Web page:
Check, check and check (thank you, Dear). It’s only April and things are starting to grow! It helps to plant some things that are basically invasive weeds, chief among them being mint. We tore vast amounts of volunteer mint out of the tabletop garden and still, it finds a way. Oh well, it’s lovely in lemonade and cocktails.
What might be even easier than mint is dill:
Yes, I have a lot to learn – plant deeper I guess, so they get bigger, but I challenge you to find a happier moment than standing in the garden on a sunny afternoon and biting into a crisp, just-harvested radish.
Or a blueberry…
Lots to learn here, too – I was thrilled to learn that blueberry bushes love pots but I need to work on the soil. I’ll be reading up on it this weekend in Greg Alder’s Yard Posts, which are a nice resource for the southern California gardener.
The one thing I managed to grow last year was snap peas, so I’ve re-embarked on that journey
along with an attempt at their floral cousin, sweet peas. We’ll see how that goes…the sweet peas seem to be taking their sweet time.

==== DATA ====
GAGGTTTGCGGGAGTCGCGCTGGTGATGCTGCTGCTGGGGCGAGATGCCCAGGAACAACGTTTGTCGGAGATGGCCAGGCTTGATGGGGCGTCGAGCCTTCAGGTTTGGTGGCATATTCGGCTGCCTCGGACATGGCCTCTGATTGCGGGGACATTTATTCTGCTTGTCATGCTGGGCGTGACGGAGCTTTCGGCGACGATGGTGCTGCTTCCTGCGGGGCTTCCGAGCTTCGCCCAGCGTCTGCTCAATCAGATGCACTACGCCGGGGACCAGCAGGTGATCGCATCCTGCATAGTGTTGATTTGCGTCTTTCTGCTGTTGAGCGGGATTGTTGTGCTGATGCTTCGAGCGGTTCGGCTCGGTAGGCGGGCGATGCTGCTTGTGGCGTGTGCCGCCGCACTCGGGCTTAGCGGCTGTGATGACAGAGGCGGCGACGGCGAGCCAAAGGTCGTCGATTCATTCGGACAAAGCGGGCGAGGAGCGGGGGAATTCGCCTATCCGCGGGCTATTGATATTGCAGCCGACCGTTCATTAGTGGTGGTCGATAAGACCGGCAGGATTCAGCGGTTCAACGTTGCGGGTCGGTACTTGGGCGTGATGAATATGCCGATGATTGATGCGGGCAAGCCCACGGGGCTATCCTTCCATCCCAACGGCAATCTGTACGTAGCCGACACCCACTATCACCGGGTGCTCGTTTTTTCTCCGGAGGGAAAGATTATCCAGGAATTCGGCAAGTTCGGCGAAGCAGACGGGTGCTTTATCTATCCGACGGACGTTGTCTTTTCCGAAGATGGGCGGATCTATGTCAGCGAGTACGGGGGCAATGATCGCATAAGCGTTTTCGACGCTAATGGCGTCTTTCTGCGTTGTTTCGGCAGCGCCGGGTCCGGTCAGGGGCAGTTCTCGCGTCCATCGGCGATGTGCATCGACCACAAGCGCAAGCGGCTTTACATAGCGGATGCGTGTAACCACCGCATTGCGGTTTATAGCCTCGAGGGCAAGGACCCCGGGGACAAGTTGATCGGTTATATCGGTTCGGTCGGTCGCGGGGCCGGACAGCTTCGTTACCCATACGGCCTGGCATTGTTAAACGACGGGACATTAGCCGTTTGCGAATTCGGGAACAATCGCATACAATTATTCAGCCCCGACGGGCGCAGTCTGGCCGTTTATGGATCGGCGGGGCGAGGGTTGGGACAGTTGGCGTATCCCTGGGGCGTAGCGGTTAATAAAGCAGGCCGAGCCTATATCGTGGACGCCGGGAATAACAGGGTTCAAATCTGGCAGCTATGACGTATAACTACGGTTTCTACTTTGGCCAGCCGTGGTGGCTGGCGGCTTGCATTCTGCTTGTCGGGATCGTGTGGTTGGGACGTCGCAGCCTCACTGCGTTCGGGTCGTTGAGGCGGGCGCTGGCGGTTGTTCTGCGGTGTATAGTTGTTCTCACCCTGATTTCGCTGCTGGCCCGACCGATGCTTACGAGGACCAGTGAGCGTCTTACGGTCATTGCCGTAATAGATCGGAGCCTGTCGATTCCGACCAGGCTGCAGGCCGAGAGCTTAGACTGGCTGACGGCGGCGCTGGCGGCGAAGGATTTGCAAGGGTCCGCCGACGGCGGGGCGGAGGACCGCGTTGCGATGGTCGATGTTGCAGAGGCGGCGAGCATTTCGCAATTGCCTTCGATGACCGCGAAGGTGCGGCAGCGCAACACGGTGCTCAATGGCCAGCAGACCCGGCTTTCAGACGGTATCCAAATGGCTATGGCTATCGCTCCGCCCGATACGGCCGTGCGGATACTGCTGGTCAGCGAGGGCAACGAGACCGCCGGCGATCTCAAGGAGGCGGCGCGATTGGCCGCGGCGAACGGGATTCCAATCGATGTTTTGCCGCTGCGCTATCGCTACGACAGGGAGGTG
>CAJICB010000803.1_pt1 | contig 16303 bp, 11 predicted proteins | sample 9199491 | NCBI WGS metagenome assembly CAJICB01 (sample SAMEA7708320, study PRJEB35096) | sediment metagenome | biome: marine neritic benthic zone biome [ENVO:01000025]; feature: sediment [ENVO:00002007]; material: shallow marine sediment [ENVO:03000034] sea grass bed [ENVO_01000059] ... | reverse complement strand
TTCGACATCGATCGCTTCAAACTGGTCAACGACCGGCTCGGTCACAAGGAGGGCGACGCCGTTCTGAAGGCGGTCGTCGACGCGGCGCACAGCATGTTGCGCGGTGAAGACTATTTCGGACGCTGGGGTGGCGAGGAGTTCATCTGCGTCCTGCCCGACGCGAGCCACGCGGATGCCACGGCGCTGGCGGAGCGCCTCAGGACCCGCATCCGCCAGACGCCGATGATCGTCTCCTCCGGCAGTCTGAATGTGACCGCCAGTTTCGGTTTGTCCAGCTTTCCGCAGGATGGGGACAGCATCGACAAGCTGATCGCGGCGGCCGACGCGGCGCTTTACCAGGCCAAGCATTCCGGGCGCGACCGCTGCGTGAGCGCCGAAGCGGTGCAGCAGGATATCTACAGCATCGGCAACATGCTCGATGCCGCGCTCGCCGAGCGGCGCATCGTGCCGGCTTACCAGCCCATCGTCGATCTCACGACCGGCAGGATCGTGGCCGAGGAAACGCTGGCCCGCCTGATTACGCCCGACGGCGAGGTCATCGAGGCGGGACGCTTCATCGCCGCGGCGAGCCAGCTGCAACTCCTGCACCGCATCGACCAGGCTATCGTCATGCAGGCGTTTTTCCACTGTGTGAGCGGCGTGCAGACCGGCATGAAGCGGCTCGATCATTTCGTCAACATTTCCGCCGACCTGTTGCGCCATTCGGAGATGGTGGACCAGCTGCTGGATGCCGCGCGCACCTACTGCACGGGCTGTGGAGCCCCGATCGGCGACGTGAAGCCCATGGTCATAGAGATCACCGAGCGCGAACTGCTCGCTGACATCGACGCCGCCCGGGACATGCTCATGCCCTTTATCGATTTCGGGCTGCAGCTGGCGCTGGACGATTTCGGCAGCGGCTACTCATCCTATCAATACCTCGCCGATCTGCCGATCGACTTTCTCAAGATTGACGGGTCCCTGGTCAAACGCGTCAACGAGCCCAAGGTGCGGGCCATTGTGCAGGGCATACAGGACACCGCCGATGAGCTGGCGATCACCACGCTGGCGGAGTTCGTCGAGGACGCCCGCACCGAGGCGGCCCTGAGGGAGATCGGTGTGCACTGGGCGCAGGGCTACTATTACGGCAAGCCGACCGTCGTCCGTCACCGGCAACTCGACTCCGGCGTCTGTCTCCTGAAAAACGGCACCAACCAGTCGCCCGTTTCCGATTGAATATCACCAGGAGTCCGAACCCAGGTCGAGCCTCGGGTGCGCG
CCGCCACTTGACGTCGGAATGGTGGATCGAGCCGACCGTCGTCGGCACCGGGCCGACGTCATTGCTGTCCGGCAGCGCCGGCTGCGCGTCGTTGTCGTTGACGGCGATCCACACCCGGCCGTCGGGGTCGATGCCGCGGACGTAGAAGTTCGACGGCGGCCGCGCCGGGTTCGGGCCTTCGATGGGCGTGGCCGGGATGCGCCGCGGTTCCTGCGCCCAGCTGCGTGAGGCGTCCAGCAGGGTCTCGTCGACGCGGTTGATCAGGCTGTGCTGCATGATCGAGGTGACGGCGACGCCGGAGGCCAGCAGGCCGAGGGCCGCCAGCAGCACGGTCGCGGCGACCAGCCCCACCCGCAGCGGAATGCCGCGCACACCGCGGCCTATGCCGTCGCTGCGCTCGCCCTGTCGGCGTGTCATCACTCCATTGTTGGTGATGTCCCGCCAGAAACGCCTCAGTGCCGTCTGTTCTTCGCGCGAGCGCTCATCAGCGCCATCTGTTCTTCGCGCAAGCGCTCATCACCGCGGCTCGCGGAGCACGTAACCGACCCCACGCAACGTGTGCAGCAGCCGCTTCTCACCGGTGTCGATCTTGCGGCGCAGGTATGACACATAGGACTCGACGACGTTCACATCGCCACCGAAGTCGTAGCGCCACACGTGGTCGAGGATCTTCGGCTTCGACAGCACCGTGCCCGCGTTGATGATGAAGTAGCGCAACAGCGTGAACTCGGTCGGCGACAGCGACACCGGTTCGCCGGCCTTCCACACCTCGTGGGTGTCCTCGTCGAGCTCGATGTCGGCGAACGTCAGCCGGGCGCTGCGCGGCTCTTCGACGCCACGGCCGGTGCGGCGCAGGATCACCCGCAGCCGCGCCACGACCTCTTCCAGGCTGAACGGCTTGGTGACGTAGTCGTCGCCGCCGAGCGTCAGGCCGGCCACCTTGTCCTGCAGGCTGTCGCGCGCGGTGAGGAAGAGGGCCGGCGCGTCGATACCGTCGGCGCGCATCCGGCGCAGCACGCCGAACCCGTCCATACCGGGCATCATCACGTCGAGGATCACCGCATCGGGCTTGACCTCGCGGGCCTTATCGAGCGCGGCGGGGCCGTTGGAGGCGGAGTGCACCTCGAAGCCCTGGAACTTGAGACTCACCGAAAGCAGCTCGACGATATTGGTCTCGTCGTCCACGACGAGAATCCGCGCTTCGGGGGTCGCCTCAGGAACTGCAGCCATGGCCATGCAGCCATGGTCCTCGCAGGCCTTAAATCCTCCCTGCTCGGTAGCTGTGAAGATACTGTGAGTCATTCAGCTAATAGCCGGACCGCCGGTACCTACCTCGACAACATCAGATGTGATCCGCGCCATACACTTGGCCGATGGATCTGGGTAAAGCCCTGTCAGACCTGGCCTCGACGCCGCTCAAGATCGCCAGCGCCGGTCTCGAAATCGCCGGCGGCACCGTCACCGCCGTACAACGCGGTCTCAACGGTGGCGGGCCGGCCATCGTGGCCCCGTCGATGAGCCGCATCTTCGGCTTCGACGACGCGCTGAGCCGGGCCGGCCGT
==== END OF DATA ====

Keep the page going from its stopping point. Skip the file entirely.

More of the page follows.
And the easiest flower of all? Sunflowers!
My first row met with tragedy shortly after sprouting. Bunnies or snails, I’m not sure which, but I found a workaround that has so far thwarted those wascally wabbits. Look at these sweet mesh cloches I found from Gardener’s Supply:
Lest you should think I have any idea whatsoever of what I’m doing (never mind the fact that I now throw around terms like fish emulsion in everyday conversation) I humbly submit to you my track record with tomatoes. Last year I scored a big, fat zero unless you count the puny, mushy-tasting one that somehow survived on one of my withered vines. No idea what I did wrong (maybe overwatering?) but it was especially hard to take while my next-door neighbor was dropping off scores of tomatoes from her garden. “We have so many we just can’t keep up with them!” Well, I had no choice but to try again. Maybe my neighbor will stop by and talk to them for me.